Current squad[edit]

As of 27 January 2020[11]

Note: Flags indicate national team as defined under FIFA eligibility rules. Players may hold more than one non-FIFA nationality.

No. Position Player
1 Italy GK Guglielmo Vicario (on loan from Cagliari)
2 Italy DF Aleandro Rosi (Captain)
3 Belgium DF Mardochee Nzita
4 Italy MF Marco Carraro (on loan from Atalanta)
5 Bosnia and Herzegovina DF Matej Rodin
6 Italy DF Filippo Sgarbi
7 Italy DF Pasquale Mazzocchi
8 Italy FW Diego Falcinelli (on loan from Bologna)
9 Italy FW Pietro Iemmello (on loan from Benevento)
10 Romania MF Vlad Dragomir
11 Italy FW Cristian Buonaiuto
12 Italy GK Lorenzo Ruggiero (on loan from Genoa)
13 Spain FW Paolo Fernandes (on loan from Manchester City)
14 Italy MF Hans Nicolussi Caviglia (on loan from Juventus)
15 Guinea MF Amara Konate
No. Position Player
20 Croatia MF Andrija Balić (on loan from Udinese)
22 Italy GK Andrea Fulignati (on loan from Ascoli)
23 Italy MF Marcello Falzerano
25 Italy DF Nicola Falasco
27 Italy DF Gianluca Di Chiara (on loan from Benevento)
28 Ivory Coast MF Christian Kouan
29 Italy FW Christian Capone (on loan from Atalanta)
32 Slovakia DF Norbert Gyömbér
33 Italy DF Gabriele Angella
37 Italy GK Marco Albertoni
36 Italy FW Federico Melchiorri (Vice-captain)
Romania DF Romario Benzar (on loan from Lecce)
Serbia DF Slobodan Rajković
United States MF Giuseppe Barone

Out on loan[edit]

Note: Flags indicate national team as defined under FIFA eligibility rules. Players may hold more than one non-FIFA nationality.

No. Position Player
Italy GK Nicola Leali (at Ascoli)
Italy DF Salvatore Monaco (at Cosenza)
Italy DF Marco Moscati (at Trapani)
No. Position Player
Italy FW Jacopo Manconi (at Giana Erminio)
Italy FW Calogero Minacori (at Agnonese)

Players with multiple nationalities[edit]

Coaching staff[edit]

Position Name
Head Coach Italy Massimo Oddo
Assistant Coach Italy Marcello Donatelli
Assistant Coach Italy Stefano Fiore
Goalkeeper Coach Italy Gianfranco Gagliardi
Fitness Coach Italy Andrea Arpili
Fitness Coach Italy Luca D'Angeli
Physiotherapist Italy Matteo Moroni
Chief Doctor Italy Giuliano Cerulli
Club Doctor Italy Michele Bisogni

Notable former players[edit]

See also Category:A.C. Perugia Calcio players

Honours[edit]

Serie A:

UEFA Intertoto Cup:

Supercoppa di Lega di Seconda Divisione:

  • Winner: 2012

Supercoppa di Lega di Prima Divisione:

  • Winner: 2014

Coppa Italia Serie D:

  • Winner: 2010–11

Serie B:

  • Winner: 1974–75

Lega Pro Prima Divisione:

  • Winner: 1932–33, 1945–46, 1966–67, 1993–94, 2013–14

Lega Pro Seconda Divisione:

  • Winner: 1987–88, 2011–12

Serie D:

  • Winner: 1929–30 (as Terza Divisione), 2010–11

In Europe[edit]

UEFA Cup[edit]

Season Round Club Home Away Aggregate Reference
1979–80 First Round Socialist Federal Republic of Yugoslavia Dinamo Zagreb 1–0 0–0 1–0 [12]
Second Round Greece Aris 0–3 1–1 1–4
2003–04 First Round Scotland Dundee 1–0 2–1 3–1 [13]
Second Round Greece Aris 2–0 1–1 3–1
Third Round Netherlands PSV Eindhoven 0–0 1–3 1–3

UEFA Intertoto Cup[edit]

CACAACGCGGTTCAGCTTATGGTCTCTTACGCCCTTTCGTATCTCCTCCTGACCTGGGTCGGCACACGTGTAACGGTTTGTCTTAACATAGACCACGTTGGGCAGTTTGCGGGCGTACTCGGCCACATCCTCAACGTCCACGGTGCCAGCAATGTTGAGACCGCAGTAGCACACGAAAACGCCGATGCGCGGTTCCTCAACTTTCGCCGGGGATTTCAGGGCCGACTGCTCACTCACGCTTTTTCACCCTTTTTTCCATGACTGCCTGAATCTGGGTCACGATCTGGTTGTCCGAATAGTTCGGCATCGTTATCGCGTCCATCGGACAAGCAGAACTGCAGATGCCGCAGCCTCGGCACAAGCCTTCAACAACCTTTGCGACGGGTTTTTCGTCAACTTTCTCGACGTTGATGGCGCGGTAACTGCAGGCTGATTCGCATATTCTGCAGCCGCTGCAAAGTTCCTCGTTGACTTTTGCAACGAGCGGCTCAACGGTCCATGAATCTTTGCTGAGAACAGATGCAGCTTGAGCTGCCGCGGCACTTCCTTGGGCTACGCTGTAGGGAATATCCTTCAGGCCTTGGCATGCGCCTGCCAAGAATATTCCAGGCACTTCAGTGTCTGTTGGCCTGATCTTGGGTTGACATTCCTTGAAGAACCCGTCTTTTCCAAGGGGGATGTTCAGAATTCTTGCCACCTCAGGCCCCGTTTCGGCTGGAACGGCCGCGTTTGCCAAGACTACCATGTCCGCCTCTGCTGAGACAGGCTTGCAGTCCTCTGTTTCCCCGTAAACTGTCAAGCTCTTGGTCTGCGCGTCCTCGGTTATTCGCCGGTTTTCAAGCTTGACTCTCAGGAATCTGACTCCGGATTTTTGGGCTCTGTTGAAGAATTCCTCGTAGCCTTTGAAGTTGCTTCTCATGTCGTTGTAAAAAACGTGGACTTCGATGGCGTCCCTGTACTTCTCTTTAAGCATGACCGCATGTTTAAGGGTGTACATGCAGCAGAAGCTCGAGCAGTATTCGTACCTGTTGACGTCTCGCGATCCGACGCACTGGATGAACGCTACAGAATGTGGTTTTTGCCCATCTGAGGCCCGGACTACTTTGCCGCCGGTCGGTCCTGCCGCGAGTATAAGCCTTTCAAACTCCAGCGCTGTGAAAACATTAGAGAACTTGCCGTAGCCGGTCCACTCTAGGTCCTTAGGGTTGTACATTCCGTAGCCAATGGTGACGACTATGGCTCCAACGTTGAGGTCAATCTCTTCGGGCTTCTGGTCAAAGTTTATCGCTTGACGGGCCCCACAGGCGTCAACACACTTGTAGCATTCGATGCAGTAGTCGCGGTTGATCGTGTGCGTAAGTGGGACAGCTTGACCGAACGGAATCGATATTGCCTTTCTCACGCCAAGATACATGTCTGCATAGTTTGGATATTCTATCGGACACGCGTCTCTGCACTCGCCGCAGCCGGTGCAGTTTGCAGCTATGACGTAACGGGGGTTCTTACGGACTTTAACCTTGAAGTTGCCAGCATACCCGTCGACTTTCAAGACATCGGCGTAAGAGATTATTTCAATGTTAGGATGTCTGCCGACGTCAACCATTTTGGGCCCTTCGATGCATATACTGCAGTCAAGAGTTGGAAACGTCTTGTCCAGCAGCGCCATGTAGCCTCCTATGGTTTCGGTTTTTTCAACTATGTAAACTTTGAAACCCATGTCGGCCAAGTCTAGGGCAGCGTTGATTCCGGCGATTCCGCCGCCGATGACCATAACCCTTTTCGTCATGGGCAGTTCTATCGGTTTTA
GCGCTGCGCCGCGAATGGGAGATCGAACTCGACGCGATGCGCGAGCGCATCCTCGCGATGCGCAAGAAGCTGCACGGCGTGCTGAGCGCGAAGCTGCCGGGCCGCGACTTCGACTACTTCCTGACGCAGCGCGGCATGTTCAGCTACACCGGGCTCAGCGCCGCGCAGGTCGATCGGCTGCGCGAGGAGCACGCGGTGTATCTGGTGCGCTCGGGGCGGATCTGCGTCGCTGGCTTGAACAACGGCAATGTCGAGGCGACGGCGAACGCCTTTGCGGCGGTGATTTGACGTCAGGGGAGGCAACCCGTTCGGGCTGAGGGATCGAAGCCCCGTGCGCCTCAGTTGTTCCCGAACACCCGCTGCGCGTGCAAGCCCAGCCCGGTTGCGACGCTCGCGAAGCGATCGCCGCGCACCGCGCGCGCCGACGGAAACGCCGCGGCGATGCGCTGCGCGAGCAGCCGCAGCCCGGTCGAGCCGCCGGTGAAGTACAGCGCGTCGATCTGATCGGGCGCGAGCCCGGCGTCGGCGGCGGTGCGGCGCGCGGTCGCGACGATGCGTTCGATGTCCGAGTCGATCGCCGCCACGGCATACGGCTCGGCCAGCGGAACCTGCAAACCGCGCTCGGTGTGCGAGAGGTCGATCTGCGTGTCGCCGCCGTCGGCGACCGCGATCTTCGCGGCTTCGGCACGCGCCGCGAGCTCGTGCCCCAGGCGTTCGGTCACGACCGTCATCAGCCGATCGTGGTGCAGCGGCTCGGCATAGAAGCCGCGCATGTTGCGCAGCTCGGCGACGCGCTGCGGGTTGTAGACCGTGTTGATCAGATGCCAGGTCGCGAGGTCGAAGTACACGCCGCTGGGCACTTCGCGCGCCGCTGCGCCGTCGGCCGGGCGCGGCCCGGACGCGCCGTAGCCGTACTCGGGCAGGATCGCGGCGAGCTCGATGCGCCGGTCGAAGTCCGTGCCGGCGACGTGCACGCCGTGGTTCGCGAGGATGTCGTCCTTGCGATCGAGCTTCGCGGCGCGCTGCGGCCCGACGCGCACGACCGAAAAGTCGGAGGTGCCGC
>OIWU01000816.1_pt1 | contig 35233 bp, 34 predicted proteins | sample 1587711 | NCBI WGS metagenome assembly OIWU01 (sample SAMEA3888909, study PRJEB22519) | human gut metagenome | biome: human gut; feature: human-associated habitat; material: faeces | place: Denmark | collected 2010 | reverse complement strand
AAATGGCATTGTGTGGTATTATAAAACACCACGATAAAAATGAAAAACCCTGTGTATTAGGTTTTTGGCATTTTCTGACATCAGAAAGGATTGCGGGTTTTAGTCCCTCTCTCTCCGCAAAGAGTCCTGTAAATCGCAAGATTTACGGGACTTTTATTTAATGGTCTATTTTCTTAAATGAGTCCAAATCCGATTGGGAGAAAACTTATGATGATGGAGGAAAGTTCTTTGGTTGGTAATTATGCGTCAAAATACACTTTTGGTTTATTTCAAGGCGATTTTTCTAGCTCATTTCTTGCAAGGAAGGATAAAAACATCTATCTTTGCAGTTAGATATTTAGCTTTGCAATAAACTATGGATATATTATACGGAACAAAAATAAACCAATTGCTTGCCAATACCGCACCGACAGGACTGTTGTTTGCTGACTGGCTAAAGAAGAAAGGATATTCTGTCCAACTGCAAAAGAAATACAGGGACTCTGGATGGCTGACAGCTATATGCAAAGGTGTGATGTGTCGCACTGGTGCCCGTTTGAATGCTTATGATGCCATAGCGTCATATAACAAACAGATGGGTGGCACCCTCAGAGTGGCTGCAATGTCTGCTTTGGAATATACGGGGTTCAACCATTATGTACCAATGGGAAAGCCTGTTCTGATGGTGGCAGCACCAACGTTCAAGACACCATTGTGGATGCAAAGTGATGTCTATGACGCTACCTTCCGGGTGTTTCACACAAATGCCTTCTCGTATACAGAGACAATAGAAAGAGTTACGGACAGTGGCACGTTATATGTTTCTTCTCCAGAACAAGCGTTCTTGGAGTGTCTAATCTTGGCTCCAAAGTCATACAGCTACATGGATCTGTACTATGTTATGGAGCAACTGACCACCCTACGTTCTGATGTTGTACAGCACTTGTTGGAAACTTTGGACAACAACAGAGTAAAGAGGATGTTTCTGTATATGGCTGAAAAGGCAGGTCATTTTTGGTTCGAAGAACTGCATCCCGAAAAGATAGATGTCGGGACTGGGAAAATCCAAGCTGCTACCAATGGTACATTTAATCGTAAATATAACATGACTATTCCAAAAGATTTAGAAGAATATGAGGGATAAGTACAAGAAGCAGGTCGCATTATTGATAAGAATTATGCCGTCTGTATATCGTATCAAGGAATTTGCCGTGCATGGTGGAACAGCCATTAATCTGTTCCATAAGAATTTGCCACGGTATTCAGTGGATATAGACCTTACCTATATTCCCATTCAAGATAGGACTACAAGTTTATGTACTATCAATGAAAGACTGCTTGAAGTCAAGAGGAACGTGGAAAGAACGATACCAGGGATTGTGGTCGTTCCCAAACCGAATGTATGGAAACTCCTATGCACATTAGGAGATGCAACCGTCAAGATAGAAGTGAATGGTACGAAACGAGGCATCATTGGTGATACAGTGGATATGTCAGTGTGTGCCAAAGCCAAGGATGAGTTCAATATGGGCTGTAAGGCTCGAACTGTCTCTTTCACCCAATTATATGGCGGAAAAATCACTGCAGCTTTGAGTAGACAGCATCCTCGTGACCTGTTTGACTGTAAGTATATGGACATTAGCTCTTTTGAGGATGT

Season Round Club Home Away Aggregate Reference
1999 Second Round North Macedonia Pobeda 1–0 0–0 1–0 [14]
Third Round Turkey Trabzonspor 0–3 (f) 2–1 2–4
2000 Second Round Belgium Standard Liège 1–2 1–1 2–3 [15]
2002 Third Round Germany Stuttgart 2–1 1–3 3–4 [16]
2003 Third Round Finland Allianssi 2–0 2–0 4–0 [17]
Semi-final France Nantes 0–0 1–0 1–0
Final Germany Wolfsburg 1–0 2–0 3–0

References[edit]

  1. ^ "Archived copy". Archived from the original on 25 April 2012. Retrieved 2011-11-04.CS1 maint: archived copy as title (link)
  2. ^ http://www.iht.com/articles/1998/11/30/nakata.t.php IHT, 30 November 1998
  3. ^ "Hiddink condemns 'childish' Perugia". 20 June 2002. Retrieved 25 August 2016 – via bbc.co.uk.
  4. ^ "Bothroyd signs for Perugia". BBC. 11 July 2003. Retrieved 25 August 2016.
  5. ^ "UEFA Intertoto Cup 2003". Retrieved 25 August 2016.
  6. ^ Erika Pontini (21 May 2010). "I giudici: buco da 100 milioni. Falliti Perugia e Mas" (in Italian). La Nazione. Retrieved 10 July 2010.
  7. ^ "CALCIO: ASTA DESERTA PER RILEVARE PERUGIA DOPO FALLIMENTO" [Football: Perugia auction deserted after Bankruptcy] (in Italian). SPR / La Repubblica. 9 June 2010. Retrieved 10 July 2010.
  8. ^ "COMUNICATO UFFICIALE N. 7/A" (PDF) (in Italian). FIGC (Italia football federation). 8 July 2010. Retrieved 10 July 2010.[dead link]
  9. ^ "Perugia promosso in Lega Pro, la Turris matematicamente ai playoff!". Retrieved 25 August 2016.
  10. ^ "Serie D, il Perugia vince la Coppa Italia". Retrieved 25 August 2016.
  11. ^ "Prima Squadra" (in Italian). A.C. Perugia Calcio. Retrieved 26 January 2018.
  12. ^ "European Competitions 1979-80". RSSSF. Retrieved 28 August 2017.
  13. ^ "European Competitions 2003–04". RSSSF. Retrieved 28 August 2017.
  14. ^ "UEFA Intertoto Cup 1999". RSSSF. Retrieved 28 August 2017.
  15. ^ "UEFA Intertoto Cup 2000". RSSSF. Retrieved 28 August 2017.
  16. ^ "UEFA Intertoto Cup 2002". RSSSF. Retrieved 28 August 2017.
  17. ^ "UEFA Intertoto Cup 2003". RSSSF. Retrieved 28 August 2017.

External links[edit]

Coordinates: 43°6′22″N 12°21′26″E / 43.10611°N 12.35722°E / 43.10611; 12.35722